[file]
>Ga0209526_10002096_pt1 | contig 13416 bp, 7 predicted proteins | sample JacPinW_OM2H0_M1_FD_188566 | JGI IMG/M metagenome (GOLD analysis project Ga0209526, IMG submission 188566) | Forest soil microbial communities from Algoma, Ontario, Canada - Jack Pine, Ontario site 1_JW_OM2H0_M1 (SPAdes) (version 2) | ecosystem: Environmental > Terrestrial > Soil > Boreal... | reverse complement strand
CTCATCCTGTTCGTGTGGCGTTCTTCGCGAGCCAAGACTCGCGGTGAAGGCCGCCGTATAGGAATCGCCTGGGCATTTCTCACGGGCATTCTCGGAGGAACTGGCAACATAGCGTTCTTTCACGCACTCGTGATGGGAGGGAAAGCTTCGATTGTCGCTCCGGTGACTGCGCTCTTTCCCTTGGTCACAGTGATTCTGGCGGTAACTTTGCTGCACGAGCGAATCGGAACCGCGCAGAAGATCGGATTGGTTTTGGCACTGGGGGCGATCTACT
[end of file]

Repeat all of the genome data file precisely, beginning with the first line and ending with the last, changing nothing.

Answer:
>Ga0209526_10002096_pt1 | contig 13416 bp, 7 predicted proteins | sample JacPinW_OM2H0_M1_FD_188566 | JGI IMG/M metagenome (GOLD analysis project Ga0209526, IMG submission 188566) | Forest soil microbial communities from Algoma, Ontario, Canada - Jack Pine, Ontario site 1_JW_OM2H0_M1 (SPAdes) (version 2) | ecosystem: Environmental > Terrestrial > Soil > Boreal... | reverse complement strand
CTCATCCTGTTCGTGTGGCGTTCTTCGCGAGCCAAGACTCGCGGTGAAGGCCGCCGTATAGGAATCGCCTGGGCATTTCTCACGGGCATTCTCGGAGGAACTGGCAACATAGCGTTCTTTCACGCACTCGTGATGGGAGGGAAAGCTTCGATTGTCGCTCCGGTGACTGCGCTCTTTCCCTTGGTCACAGTGATTCTGGCGGTAACTTTGCTGCACGAGCGAATCGGAACCGCGCAGAAGATCGGATTGGTTTTGGCACTGGGGGCGATCTACT